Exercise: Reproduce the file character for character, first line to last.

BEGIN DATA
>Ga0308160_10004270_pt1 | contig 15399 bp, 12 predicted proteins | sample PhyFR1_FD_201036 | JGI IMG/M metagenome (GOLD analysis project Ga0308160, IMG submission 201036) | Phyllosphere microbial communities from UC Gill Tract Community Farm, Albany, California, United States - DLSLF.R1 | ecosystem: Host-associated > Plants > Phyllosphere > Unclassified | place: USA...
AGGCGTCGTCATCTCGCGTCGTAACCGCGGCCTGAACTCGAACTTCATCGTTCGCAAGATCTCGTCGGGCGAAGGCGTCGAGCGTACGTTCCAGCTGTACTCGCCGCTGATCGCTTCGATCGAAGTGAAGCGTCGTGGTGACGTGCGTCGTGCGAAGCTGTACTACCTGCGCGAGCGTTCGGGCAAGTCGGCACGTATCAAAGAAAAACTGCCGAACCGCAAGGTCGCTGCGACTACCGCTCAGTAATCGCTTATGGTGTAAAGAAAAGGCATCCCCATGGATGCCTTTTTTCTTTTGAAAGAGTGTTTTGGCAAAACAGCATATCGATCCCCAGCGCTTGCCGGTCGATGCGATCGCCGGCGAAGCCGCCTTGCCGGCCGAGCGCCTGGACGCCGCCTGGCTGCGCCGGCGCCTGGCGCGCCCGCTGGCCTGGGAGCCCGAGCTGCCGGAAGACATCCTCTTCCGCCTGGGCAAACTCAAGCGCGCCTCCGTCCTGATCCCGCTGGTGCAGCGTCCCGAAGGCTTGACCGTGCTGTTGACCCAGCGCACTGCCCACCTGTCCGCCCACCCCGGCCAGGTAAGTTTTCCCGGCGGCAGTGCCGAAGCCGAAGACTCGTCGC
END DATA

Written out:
>Ga0308160_10004270_pt1 | contig 15399 bp, 12 predicted proteins | sample PhyFR1_FD_201036 | JGI IMG/M metagenome (GOLD analysis project Ga0308160, IMG submission 201036) | Phyllosphere microbial communities from UC Gill Tract Community Farm, Albany, California, United States - DLSLF.R1 | ecosystem: Host-associated > Plants > Phyllosphere > Unclassified | place: USA...
AGGCGTCGTCATCTCGCGTCGTAACCGCGGCCTGAACTCGAACTTCATCGTTCGCAAGATCTCGTCGGGCGAAGGCGTCGAGCGTACGTTCCAGCTGTACTCGCCGCTGATCGCTTCGATCGAAGTGAAGCGTCGTGGTGACGTGCGTCGTGCGAAGCTGTACTACCTGCGCGAGCGTTCGGGCAAGTCGGCACGTATCAAAGAAAAACTGCCGAACCGCAAGGTCGCTGCGACTACCGCTCAGTAATCGCTTATGGTGTAAAGAAAAGGCATCCCCATGGATGCCTTTTTTCTTTTGAAAGAGTGTTTTGGCAAAACAGCATATCGATCCCCAGCGCTTGCCGGTCGATGCGATCGCCGGCGAAGCCGCCTTGCCGGCCGAGCGCCTGGACGCCGCCTGGCTGCGCCGGCGCCTGGCGCGCCCGCTGGCCTGGGAGCCCGAGCTGCCGGAAGACATCCTCTTCCGCCTGGGCAAACTCAAGCGCGCCTCCGTCCTGATCCCGCTGGTGCAGCGTCCCGAAGGCTTGACCGTGCTGTTGACCCAGCGCACTGCCCACCTGTCCGCCCACCCCGGCCAGGTAAGTTTTCCCGGCGGCAGTGCCGAAGCCGAAGACTCGTCGC